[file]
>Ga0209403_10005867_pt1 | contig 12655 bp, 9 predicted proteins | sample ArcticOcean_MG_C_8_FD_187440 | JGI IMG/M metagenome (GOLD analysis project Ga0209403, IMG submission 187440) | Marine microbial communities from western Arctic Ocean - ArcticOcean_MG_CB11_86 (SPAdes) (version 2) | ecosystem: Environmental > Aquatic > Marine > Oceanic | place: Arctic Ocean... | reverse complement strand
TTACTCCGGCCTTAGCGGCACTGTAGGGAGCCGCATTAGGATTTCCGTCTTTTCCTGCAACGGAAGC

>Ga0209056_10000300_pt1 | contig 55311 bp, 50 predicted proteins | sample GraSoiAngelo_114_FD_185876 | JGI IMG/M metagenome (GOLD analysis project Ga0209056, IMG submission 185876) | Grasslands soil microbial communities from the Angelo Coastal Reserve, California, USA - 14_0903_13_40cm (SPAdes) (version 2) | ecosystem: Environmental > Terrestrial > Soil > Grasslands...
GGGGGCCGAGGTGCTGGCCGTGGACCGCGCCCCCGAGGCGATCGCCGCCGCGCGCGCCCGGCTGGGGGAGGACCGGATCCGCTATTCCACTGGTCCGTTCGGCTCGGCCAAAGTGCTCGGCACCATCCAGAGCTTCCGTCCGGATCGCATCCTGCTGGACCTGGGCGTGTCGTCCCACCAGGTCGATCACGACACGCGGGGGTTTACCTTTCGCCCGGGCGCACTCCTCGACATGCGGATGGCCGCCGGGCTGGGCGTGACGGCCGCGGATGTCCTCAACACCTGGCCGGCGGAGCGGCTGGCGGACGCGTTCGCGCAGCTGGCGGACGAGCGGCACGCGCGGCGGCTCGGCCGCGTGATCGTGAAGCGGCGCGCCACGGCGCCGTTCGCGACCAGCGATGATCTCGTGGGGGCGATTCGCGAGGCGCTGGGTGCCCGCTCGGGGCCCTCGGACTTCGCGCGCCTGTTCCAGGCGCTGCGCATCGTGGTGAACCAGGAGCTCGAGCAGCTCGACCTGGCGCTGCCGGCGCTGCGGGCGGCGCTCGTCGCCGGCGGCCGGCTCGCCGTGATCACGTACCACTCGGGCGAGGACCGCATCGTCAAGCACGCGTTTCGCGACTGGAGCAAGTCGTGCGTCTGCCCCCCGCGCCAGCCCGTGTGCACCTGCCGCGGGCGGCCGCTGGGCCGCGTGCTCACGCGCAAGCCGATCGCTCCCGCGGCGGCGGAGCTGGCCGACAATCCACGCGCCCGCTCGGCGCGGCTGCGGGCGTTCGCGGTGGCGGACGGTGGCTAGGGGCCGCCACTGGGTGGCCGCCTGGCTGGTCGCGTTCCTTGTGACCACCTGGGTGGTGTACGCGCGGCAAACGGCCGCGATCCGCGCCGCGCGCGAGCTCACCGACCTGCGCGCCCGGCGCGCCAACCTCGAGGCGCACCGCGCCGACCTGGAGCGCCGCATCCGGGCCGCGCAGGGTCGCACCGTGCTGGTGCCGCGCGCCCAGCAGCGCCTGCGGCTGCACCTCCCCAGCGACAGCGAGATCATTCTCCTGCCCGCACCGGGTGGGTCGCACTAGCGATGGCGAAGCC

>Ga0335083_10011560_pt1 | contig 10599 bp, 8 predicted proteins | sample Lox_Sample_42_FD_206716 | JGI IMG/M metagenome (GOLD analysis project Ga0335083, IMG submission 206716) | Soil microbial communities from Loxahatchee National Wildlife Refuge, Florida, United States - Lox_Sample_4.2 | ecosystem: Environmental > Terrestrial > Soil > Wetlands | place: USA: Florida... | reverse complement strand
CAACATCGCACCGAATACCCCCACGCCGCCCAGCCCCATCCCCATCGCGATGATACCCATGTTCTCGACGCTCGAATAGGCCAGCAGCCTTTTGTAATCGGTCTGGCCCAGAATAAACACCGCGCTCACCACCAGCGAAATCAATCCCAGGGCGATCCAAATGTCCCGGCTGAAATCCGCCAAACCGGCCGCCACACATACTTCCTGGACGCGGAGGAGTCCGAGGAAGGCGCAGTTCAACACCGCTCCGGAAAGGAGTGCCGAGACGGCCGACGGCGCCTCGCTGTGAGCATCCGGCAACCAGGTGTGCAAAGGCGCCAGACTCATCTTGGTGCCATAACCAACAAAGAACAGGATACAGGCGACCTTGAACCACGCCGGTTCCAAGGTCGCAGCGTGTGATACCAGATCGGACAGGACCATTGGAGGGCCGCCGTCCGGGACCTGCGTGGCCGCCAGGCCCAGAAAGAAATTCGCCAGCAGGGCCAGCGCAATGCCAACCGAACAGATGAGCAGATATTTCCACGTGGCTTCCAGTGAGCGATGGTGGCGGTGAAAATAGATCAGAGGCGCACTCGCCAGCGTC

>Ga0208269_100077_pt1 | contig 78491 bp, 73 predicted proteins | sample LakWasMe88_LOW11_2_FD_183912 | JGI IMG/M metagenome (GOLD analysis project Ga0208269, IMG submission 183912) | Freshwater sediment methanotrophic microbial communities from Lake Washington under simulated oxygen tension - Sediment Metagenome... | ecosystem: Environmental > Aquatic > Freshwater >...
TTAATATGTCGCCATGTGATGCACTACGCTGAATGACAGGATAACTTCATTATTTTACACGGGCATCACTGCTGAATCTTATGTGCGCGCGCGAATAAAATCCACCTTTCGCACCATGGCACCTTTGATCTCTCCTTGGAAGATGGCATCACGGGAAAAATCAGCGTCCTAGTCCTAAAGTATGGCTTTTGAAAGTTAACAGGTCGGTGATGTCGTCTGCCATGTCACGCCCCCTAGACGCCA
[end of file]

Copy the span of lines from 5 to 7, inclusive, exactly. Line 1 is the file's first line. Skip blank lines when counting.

>Ga0335083_10011560_pt1 | contig 10599 bp, 8 predicted proteins | sample Lox_Sample_42_FD_206716 | JGI IMG/M metagenome (GOLD analysis project Ga0335083, IMG submission 206716) | Soil microbial communities from Loxahatchee National Wildlife Refuge, Florida, United States - Lox_Sample_4.2 | ecosystem: Environmental > Terrestrial > Soil > Wetlands | place: USA: Florida... | reverse complement strand
CAACATCGCACCGAATACCCCCACGCCGCCCAGCCCCATCCCCATCGCGATGATACCCATGTTCTCGACGCTCGAATAGGCCAGCAGCCTTTTGTAATCGGTCTGGCCCAGAATAAACACCGCGCTCACCACCAGCGAAATCAATCCCAGGGCGATCCAAATGTCCCGGCTGAAATCCGCCAAACCGGCCGCCACACATACTTCCTGGACGCGGAGGAGTCCGAGGAAGGCGCAGTTCAACACCGCTCCGGAAAGGAGTGCCGAGACGGCCGACGGCGCCTCGCTGTGAGCATCCGGCAACCAGGTGTGCAAAGGCGCCAGACTCATCTTGGTGCCATAACCAACAAAGAACAGGATACAGGCGACCTTGAACCACGCCGGTTCCAAGGTCGCAGCGTGTGATACCAGATCGGACAGGACCATTGGAGGGCCGCCGTCCGGGACCTGCGTGGCCGCCAGGCCCAGAAAGAAATTCGCCAGCAGGGCCAGCGCAATGCCAACCGAACAGATGAGCAGATATTTCCACGTGGCTTCCAGTGAGCGATGGTGGCGGTGAAAATAGATCAGAGGCGCACTCGCCAGCGTC

>Ga0208269_100077_pt1 | contig 78491 bp, 73 predicted proteins | sample LakWasMe88_LOW11_2_FD_183912 | JGI IMG/M metagenome (GOLD analysis project Ga0208269, IMG submission 183912) | Freshwater sediment methanotrophic microbial communities from Lake Washington under simulated oxygen tension - Sediment Metagenome... | ecosystem: Environmental > Aquatic > Freshwater >...